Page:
Stress Busters-10 Healthy Habits
From the American Heart Association, these 10 tips for developing healthy habits can protect you from the harmful effects of stress.
- Talk with family and friends. A daily dose of friendship is great medicine. Call or write your friends and family to share your feelings, hopes and joys.
- Engage in daily physical activity. Regular physical activity relieves mental and physical tension and can be a great source of pleasure. Physically active adults have lower risk of depression and loss of mental functioning. Try walking, swimming, biking or dancing every day.
- Accept the things you cannot change. Don't say, "I'm too old." You may not be able to change your age, but you can still learn new things, work toward a goal, love and help others.
- Remember to laugh. Laughter makes you feel good. Don't be afraid to laugh out loud at a joke, a funny movie or a comic strip, even when you're alone.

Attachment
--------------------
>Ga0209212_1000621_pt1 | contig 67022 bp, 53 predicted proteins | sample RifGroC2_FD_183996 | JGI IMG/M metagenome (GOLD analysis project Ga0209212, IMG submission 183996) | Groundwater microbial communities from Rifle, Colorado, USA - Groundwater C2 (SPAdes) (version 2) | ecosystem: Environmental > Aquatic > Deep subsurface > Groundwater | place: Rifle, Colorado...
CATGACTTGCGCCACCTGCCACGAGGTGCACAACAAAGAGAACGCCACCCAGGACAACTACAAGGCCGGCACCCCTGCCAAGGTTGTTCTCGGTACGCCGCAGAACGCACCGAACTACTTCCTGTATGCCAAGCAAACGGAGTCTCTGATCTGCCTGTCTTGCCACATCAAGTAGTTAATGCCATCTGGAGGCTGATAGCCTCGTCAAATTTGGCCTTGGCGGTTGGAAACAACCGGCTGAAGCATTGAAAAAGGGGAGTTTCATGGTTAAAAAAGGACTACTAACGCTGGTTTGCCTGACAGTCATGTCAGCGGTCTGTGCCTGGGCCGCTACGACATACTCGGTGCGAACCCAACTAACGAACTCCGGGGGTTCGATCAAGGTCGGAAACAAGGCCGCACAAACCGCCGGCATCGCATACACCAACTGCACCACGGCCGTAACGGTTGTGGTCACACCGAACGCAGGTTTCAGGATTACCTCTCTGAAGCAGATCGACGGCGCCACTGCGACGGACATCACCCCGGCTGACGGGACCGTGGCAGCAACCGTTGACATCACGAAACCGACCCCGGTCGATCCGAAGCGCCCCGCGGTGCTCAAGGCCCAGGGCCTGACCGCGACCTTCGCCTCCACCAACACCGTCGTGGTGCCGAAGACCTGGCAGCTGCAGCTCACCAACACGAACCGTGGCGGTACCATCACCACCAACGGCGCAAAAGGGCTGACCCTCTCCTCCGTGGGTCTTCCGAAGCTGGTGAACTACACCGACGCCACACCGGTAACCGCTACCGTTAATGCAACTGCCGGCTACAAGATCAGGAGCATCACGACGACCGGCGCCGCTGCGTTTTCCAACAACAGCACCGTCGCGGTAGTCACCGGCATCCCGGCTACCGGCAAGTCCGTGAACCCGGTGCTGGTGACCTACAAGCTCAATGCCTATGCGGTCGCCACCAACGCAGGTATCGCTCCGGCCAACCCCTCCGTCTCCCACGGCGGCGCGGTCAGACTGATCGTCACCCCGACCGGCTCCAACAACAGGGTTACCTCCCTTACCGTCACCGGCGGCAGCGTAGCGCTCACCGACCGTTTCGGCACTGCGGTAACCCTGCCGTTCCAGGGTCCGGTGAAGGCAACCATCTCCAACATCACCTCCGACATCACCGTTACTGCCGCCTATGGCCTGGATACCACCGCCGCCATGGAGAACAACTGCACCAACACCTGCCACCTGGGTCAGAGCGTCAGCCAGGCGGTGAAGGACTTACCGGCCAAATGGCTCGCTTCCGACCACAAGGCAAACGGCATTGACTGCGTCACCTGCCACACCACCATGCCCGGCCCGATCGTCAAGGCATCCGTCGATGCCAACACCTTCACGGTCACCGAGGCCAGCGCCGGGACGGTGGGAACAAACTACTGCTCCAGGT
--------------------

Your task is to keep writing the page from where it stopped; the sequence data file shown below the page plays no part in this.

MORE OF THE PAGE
- Give up the bad habits. Too much alcohol, cigarettes or caffeine can increase stress. If you smoke, decide to quit now.
- Slow down. Try to "pace" instead of "race." Plan ahead and allow enough time to get the most important things done.
- Get enough sleep. Try to get six to eight hours of sleep each night. If you can't sleep, take steps to help reduce stress and depression. Physical activity also may improve the quality of sleep.
- Get organized. Use "to do" lists to help you focus on your most important tasks. Approach big tasks one step at a time. For example, start by organizing just one part of your life — your car, desk, kitchen, closet, cupboard or drawer.
- Practice giving back. Volunteer your time or return a favor to a friend. Helping others helps you.
- Try not to worry. The world won't end if your grass isn't mowed or your kitchen isn't cleaned. You may need to do these things, but today might not be the right time.
Since stress affects behaviors and factors that are proven to increase your risk for heart disease—high blood pressure and cholesterol levels, smoking, physical inactivity and overeating—it's important to fight stress with healthy habits. Get started today!
Source content for this article was provided by the American Heart Association. To learn more, visit www.heart.org.
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